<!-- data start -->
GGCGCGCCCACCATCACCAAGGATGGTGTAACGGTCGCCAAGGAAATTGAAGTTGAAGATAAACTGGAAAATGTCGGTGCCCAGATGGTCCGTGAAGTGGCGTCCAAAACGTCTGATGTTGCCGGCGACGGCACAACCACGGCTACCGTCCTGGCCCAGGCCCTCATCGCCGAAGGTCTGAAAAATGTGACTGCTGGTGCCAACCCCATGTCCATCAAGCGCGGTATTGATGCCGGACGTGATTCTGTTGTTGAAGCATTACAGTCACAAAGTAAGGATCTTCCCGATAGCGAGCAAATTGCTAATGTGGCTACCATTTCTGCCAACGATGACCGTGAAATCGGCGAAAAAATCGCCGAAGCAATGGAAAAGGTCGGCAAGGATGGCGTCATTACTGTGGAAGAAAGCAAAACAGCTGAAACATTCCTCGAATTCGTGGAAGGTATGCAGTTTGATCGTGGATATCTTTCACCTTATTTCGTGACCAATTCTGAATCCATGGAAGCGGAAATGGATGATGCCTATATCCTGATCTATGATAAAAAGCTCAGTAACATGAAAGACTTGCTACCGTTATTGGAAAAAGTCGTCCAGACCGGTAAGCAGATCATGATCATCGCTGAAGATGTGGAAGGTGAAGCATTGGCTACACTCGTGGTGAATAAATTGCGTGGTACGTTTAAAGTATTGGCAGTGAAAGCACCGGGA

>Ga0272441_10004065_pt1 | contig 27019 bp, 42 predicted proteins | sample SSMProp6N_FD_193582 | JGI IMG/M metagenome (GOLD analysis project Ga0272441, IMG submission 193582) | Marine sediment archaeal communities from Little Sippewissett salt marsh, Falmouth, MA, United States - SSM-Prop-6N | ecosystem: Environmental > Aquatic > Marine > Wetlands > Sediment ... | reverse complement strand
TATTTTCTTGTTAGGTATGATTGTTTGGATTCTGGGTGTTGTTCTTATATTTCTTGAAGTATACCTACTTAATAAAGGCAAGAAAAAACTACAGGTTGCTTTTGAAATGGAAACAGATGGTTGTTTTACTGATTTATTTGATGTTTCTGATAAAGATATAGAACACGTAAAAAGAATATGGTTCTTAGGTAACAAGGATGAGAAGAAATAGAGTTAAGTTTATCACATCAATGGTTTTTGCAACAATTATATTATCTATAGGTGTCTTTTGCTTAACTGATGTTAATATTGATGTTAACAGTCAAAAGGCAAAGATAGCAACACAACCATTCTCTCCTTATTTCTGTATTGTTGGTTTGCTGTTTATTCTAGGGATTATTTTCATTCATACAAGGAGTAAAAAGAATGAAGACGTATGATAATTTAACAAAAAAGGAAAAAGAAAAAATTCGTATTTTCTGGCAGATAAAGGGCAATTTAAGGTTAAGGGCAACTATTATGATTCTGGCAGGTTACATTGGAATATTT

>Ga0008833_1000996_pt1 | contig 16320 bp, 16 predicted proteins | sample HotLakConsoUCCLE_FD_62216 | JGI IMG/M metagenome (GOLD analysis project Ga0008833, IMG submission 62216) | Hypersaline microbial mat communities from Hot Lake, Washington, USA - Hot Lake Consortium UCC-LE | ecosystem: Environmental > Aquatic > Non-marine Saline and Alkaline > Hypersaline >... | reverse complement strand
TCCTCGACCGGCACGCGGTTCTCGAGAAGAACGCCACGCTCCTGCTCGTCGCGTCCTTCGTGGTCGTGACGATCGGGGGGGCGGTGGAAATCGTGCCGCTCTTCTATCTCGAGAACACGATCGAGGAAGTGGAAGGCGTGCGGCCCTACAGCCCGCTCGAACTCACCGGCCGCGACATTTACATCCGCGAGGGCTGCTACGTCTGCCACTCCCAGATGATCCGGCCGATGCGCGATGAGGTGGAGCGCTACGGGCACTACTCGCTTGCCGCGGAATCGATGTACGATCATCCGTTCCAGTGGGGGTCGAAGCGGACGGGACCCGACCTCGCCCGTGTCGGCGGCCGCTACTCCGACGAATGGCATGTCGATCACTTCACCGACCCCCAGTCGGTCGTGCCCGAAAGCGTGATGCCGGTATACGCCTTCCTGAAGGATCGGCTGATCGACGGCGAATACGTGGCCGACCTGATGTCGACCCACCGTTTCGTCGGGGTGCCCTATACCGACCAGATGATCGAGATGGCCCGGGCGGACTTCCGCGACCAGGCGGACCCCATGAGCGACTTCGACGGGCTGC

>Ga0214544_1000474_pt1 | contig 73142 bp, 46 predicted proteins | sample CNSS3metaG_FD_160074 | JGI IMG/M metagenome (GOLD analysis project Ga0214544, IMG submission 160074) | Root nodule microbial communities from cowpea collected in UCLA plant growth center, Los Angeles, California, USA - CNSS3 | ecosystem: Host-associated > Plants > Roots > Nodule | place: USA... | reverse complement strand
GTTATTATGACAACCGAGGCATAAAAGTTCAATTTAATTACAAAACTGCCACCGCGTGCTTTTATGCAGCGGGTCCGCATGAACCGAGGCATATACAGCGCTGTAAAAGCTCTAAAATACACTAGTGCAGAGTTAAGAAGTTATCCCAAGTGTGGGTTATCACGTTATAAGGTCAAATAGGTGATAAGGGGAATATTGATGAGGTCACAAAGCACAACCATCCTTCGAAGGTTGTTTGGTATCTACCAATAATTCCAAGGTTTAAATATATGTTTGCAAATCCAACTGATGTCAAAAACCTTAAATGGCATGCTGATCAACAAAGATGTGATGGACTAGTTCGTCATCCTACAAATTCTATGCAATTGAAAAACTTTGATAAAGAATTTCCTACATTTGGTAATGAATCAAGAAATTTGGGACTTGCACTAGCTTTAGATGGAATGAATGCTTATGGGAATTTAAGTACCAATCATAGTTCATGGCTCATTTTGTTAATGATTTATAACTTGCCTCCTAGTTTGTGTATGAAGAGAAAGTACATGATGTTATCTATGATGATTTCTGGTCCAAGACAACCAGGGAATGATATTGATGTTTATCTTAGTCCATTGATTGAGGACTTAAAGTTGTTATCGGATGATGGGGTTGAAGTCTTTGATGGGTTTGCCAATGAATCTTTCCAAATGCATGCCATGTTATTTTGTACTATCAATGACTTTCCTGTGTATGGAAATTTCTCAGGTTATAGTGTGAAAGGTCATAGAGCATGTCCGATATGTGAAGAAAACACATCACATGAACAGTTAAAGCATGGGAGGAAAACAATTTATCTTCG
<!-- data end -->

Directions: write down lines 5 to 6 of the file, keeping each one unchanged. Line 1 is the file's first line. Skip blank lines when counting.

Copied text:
TCCTCGACCGGCACGCGGTTCTCGAGAAGAACGCCACGCTCCTGCTCGTCGCGTCCTTCGTGGTCGTGACGATCGGGGGGGCGGTGGAAATCGTGCCGCTCTTCTATCTCGAGAACACGATCGAGGAAGTGGAAGGCGTGCGGCCCTACAGCCCGCTCGAACTCACCGGCCGCGACATTTACATCCGCGAGGGCTGCTACGTCTGCCACTCCCAGATGATCCGGCCGATGCGCGATGAGGTGGAGCGCTACGGGCACTACTCGCTTGCCGCGGAATCGATGTACGATCATCCGTTCCAGTGGGGGTCGAAGCGGACGGGACCCGACCTCGCCCGTGTCGGCGGCCGCTACTCCGACGAATGGCATGTCGATCACTTCACCGACCCCCAGTCGGTCGTGCCCGAAAGCGTGATGCCGGTATACGCCTTCCTGAAGGATCGGCTGATCGACGGCGAATACGTGGCCGACCTGATGTCGACCCACCGTTTCGTCGGGGTGCCCTATACCGACCAGATGATCGAGATGGCCCGGGCGGACTTCCGCGACCAGGCGGACCCCATGAGCGACTTCGACGGGCTGC

>Ga0214544_1000474_pt1 | contig 73142 bp, 46 predicted proteins | sample CNSS3metaG_FD_160074 | JGI IMG/M metagenome (GOLD analysis project Ga0214544, IMG submission 160074) | Root nodule microbial communities from cowpea collected in UCLA plant growth center, Los Angeles, California, USA - CNSS3 | ecosystem: Host-associated > Plants > Roots > Nodule | place: USA... | reverse complement strand